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United Methodist giving trails last year by 5 percent


A UMNS Report By Joretta Purdue*

LINK: Click to open full size version of image
Sharing God's Gifts. Photo number W03037, Accompanies UMNS#489

LINK: Click to open full size version of image
Compared to 2002, giving to the United Methodist Church's apportioned funds is down 5% in 2003. UMNS Photo by Mike DuBose, Photo number 03-365, Accompanies UMNS #489, 10/14/03
A continuing decline in income is reducing the funds available for United Methodist missions and ministry.

The portion of giving that is channeled through the annual (regional) conferences to the general church is down about $3 million, or 5 percent, for the first three quarters of the year compared with the same period last year.

Income for all but one of the denomination's seven apportioned funds is down when receipts are compared with those of a year earlier, the church's General Council on Finance and Administration reported. Apportioned funds support the work of the church both in outreach and administration. Congregations and annual conferences support the funds based on a formula.

"Income from our local churches and annual conferences has run consistently behind last year," said Sandra Kelley Lackore, denominational treasurer and top staff executive of the finance agency in Evanston, Ill. "Our agencies, our bishops and all our directly funded entities are adjusting their spending plans."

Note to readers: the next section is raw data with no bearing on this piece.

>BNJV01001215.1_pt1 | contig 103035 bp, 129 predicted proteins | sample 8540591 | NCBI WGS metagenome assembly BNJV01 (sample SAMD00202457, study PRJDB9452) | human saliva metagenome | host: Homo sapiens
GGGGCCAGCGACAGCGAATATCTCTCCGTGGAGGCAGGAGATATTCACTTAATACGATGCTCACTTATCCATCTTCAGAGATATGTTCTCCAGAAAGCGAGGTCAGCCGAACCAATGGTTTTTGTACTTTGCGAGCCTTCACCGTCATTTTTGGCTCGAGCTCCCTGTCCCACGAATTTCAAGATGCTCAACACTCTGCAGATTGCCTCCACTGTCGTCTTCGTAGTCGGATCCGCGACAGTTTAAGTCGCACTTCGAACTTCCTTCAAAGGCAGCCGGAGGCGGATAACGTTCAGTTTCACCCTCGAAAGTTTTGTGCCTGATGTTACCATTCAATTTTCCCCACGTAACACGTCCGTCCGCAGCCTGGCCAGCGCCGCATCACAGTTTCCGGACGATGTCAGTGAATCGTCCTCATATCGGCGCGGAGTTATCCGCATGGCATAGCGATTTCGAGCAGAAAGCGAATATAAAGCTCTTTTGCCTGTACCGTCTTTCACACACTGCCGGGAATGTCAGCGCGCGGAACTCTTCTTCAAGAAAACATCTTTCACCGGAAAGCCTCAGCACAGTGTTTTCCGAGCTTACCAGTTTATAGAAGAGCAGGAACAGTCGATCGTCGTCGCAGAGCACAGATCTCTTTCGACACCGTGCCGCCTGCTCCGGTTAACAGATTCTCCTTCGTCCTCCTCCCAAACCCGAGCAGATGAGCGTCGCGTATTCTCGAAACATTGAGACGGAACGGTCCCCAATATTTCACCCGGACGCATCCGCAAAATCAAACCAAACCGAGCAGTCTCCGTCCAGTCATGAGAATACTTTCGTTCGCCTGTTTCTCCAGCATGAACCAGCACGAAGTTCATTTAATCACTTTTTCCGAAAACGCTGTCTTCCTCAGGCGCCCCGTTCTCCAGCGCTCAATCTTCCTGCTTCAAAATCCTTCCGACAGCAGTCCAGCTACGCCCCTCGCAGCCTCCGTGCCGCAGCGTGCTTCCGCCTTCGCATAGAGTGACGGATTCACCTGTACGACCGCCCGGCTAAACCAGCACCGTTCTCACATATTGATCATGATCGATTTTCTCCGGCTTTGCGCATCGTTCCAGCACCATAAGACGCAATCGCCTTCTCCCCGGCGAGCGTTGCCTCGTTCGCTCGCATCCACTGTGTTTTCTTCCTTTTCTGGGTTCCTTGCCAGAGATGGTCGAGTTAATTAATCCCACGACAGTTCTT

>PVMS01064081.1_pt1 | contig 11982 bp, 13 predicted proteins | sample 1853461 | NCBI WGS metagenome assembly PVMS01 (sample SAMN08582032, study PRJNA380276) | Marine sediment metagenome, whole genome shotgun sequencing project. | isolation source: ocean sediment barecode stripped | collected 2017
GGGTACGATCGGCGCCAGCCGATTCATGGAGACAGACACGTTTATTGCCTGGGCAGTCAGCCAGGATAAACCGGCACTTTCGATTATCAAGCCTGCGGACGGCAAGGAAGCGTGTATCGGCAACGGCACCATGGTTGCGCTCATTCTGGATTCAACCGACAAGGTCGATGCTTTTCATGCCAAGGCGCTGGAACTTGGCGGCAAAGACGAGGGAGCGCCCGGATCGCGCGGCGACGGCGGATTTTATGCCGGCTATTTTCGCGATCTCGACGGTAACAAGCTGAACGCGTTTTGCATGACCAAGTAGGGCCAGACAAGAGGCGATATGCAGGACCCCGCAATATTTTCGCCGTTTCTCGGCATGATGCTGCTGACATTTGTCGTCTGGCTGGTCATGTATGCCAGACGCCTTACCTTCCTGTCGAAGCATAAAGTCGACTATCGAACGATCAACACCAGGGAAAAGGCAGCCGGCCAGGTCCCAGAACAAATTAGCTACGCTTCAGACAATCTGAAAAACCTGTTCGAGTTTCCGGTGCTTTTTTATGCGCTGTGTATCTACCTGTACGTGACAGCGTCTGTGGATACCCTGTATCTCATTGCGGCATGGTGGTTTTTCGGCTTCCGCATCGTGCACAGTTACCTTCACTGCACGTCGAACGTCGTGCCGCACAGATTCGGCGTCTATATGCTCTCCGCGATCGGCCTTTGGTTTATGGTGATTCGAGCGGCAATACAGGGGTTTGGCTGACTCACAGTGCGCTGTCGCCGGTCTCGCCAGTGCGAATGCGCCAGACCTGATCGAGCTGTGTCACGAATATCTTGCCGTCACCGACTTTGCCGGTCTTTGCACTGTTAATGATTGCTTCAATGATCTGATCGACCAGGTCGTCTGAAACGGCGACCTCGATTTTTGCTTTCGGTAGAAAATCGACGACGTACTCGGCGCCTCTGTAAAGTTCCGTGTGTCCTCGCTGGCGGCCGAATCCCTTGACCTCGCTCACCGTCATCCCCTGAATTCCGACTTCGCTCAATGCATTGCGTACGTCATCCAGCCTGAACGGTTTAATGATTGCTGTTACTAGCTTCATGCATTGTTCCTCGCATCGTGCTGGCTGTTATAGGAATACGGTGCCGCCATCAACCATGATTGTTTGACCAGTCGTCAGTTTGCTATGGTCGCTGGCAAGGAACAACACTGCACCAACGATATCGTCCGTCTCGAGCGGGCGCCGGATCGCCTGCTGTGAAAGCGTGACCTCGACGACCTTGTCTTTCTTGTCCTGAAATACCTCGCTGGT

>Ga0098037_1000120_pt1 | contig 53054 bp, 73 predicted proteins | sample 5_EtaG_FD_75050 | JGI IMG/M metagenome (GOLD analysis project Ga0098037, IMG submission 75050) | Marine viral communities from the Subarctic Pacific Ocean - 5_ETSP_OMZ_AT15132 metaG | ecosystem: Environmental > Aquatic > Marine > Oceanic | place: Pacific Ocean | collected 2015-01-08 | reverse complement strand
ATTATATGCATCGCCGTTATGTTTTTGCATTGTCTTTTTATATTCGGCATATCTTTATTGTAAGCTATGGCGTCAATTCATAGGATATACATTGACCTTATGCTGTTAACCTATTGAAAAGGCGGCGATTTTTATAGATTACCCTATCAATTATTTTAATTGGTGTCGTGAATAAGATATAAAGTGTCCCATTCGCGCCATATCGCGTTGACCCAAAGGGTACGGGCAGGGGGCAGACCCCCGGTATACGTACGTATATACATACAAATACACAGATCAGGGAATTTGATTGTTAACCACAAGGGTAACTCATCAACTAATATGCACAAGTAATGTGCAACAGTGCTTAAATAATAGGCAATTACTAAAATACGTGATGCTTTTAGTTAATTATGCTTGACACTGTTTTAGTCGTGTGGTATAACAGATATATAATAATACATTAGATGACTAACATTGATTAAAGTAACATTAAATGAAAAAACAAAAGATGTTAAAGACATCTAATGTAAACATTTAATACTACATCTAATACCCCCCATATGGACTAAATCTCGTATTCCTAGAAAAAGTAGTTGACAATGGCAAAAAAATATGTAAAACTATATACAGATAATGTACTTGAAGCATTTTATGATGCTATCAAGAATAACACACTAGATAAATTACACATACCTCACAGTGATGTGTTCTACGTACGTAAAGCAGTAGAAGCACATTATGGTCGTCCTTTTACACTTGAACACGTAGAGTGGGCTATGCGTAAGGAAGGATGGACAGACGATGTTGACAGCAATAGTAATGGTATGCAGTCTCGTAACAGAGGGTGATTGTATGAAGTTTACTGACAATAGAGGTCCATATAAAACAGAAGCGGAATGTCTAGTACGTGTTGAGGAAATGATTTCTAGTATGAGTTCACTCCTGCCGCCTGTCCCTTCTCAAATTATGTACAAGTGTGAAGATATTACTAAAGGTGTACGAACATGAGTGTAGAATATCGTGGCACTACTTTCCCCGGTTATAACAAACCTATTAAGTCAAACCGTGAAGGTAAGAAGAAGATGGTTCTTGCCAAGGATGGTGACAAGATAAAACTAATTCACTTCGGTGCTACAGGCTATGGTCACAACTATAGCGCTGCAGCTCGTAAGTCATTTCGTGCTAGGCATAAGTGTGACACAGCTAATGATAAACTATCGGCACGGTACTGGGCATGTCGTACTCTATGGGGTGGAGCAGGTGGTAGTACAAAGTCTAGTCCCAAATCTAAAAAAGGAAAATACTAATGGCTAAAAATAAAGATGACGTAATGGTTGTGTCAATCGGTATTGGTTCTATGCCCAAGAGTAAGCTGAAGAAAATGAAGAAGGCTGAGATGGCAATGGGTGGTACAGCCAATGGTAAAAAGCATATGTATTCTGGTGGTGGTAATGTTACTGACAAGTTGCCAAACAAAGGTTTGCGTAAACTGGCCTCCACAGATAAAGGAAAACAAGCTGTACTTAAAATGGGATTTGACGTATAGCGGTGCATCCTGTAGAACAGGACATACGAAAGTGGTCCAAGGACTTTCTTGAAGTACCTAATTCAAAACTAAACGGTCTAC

Receipts for the apportioned funds totaled nearly $59.5 million, down 5 percent from the $62.6 million at this time last year.

"This is a challenging financial time for many of our annual conferences," Lackore noted. "Across the denomination, lower interest rates, the down investment market for 2000-2002, and significantly increased health insurance costs for both active and retired participants are impacting the bottom line of local churches, annual conferences, agencies and the Council of Bishops.

"In many locales, receipt levels are increasing at a slower rate than expenses, resulting in less funds being available for support of the mission of our denomination at every level," she added.

Of the apportioned funds, only the General Administration Fund was up from last year in the Sept. 30 report. Totaling almost $2.9 million, it was up 1.4 percent.

World Service, the largest apportioned fund at $31.7 million, is running $2 million less than last year for a decrease of 5.7 percent.

Other apportioned funds and their percentages of decline: Africa University, $1.2 million, 6.2 percent; Black College, $5 million, 5.4 percent; Episcopal (the bishops' fund), $8.4 million, 2.8 percent; Ministerial Education, $9.3 million, 6.8 percent; and Interdenominational Cooperation, $1 million, down about $5,400 or 0.5 percent.

"We remain confident that with the guidance of our bishops and other annual conference leaders, United Methodists will seek to fulfill in 2003 the financial commitments to global ministry and mission made by the 2000 General Conference," Lackore said.

When the six special Sunday offerings are added to the apportioned funds, the rate of decline is slightly less - 4.9 percent. Total giving in the two categories was $63.7 million, compared to $66.9 million in 2002.

Other giving - not compared because it varies with need from year to year - includes $19 million in general Advance Special gifts for specific mission programs and relief efforts carried on by the United Methodist Committee on Relief, as well as $594,302 to other outreach funds.

In all, the finance and administration agency reports $83.3 million in giving to the general church in the first nine months of this year.

Congregations can find materials on understanding and interpreting the general church's finances at

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*Purdue is a United Methodist News Service news writer.

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